Rainlily Executive Director Linda Wong Sau-yung has said that victims of sexual assault should be the ones to decide whether to report the matter to the police, a day after hurdler Vera Lui Lai-yiu spoke out about being assaulted as a teen.
In a Facebook post on Thursday, Lui’s 23rd birthday, the athlete said that a former coach at her school touched her private parts under the guise of a “massage” when she was in junior secondary school. The school and Watsons Athletic Club said it had suspended a coach suspected of being involved in Lui’s case.
Chief Executive Carrie Lam and Secretary for Security John Lee Ka-chiu both urged the victim to come forward after Lui spoke out about the incident. “This is because, when looking into the case, the involvement of the victim is very important – without their statement, it is very difficult to investigate,” Lee said.
The Hong Kong Elite Athletes Association published a statement expressing “deep regret” over Lui’s experience and said it had zero tolerance for cases involving assault on children. It also urged other athletes to seek help from the police if they have met with similar experiences.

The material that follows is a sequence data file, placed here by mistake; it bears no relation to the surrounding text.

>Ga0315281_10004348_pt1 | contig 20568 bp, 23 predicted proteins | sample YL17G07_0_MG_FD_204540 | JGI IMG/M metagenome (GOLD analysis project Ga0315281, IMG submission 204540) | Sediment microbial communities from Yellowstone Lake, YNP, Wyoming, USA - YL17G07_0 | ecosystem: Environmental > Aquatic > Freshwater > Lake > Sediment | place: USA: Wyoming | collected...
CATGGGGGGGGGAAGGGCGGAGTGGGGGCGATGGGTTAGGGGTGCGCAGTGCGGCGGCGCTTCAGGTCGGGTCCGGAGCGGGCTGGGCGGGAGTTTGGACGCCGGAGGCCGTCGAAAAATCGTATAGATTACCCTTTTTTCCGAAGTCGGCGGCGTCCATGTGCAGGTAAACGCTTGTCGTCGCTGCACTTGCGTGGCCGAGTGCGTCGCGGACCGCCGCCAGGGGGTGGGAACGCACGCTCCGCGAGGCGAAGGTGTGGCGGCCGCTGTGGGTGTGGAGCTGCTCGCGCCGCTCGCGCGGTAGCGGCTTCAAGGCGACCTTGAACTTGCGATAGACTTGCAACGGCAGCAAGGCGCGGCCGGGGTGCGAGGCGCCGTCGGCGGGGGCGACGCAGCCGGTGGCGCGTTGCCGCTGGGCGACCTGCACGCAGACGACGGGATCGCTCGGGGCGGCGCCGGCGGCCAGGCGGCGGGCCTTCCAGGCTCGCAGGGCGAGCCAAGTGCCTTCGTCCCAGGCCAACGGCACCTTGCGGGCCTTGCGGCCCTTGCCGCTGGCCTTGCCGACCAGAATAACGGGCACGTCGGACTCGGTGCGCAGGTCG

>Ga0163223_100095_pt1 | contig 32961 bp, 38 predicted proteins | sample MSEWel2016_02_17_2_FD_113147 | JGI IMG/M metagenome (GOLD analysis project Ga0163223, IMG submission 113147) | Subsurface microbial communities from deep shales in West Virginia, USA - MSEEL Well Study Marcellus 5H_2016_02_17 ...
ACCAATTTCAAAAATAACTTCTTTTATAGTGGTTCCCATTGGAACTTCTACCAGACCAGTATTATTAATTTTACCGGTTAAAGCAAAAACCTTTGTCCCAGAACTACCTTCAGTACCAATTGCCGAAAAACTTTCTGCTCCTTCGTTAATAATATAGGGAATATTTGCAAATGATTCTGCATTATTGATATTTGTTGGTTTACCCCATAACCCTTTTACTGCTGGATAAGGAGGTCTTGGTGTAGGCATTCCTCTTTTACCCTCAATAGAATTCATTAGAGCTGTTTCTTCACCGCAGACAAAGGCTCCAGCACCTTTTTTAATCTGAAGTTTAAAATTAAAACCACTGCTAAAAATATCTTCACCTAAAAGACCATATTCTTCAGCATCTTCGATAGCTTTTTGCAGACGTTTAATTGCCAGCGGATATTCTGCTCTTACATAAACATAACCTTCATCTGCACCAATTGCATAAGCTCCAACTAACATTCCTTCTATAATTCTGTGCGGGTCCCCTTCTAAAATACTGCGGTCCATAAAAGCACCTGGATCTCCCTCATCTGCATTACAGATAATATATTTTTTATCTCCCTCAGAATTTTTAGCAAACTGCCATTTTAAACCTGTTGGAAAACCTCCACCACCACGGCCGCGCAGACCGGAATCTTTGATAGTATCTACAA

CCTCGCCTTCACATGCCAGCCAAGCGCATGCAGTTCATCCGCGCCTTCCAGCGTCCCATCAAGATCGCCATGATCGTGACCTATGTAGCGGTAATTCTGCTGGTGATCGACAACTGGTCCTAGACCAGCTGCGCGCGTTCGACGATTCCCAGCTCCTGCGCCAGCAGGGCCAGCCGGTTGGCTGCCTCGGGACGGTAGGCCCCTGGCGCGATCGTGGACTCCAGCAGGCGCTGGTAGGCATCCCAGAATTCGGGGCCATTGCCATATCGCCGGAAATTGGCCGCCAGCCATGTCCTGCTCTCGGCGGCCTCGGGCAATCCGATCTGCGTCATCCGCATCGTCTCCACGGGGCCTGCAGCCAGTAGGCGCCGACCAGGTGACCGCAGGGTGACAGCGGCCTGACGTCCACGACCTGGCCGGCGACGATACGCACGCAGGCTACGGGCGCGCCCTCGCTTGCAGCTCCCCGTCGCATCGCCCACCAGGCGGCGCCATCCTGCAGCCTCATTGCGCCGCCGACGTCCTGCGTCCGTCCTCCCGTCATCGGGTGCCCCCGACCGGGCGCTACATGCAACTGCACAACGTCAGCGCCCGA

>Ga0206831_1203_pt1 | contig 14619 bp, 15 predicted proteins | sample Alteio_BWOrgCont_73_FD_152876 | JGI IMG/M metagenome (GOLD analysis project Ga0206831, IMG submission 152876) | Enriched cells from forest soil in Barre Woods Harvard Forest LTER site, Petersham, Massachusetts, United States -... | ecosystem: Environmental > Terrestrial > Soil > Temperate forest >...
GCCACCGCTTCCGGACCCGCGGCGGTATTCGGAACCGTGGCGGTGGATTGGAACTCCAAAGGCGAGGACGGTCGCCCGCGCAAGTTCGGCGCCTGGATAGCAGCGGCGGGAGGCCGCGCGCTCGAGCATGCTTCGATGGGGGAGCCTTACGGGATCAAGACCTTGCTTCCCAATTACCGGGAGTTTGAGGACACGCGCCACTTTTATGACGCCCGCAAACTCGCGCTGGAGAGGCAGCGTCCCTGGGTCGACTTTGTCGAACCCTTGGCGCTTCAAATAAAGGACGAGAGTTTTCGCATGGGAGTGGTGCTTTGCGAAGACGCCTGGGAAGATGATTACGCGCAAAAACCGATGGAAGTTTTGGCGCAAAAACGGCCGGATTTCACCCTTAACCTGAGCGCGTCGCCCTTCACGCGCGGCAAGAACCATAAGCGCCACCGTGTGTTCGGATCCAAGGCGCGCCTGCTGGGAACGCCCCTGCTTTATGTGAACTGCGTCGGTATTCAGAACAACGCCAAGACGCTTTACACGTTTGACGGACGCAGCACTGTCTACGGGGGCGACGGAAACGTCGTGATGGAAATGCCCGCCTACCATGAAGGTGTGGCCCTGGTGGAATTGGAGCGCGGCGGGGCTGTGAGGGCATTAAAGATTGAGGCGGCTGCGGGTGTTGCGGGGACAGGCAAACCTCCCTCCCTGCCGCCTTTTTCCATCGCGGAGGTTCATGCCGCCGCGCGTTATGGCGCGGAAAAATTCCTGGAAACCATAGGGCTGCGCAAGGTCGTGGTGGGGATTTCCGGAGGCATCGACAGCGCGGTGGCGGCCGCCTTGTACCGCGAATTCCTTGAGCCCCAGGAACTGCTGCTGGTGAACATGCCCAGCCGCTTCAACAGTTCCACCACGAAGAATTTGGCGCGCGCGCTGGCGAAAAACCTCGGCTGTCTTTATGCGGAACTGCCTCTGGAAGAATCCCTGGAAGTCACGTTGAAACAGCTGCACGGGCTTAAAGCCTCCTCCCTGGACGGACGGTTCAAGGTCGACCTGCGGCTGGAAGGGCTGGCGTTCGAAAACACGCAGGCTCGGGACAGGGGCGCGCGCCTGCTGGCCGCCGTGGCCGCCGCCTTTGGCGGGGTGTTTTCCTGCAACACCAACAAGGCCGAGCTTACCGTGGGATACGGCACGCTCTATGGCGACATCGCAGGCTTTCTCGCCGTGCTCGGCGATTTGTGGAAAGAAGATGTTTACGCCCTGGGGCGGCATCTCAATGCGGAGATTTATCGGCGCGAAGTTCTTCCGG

On an RTHK programme on Friday morning, Wong said: “It’s difficult to predict other people’s reaction, but I think Lui already did what she’s supposed to do.” Wong said that Lui has encouraged other victims to speak out.
Wong also said that she believed positive reactions would encourage survivors to seek help. “As to whether to report the matter to the police and what steps to take, that’s a more complicated matter.”
“There are a lot of considerations involved in whether a person decides to report to the police, and it should be left to the victim to choose and deal with,” she added.
In a separate incident, the Hong Kong Jockey Club confirmed on Thursday that an equestrian coach had been terminated last Friday for using sexual harassment language during the course of his duties.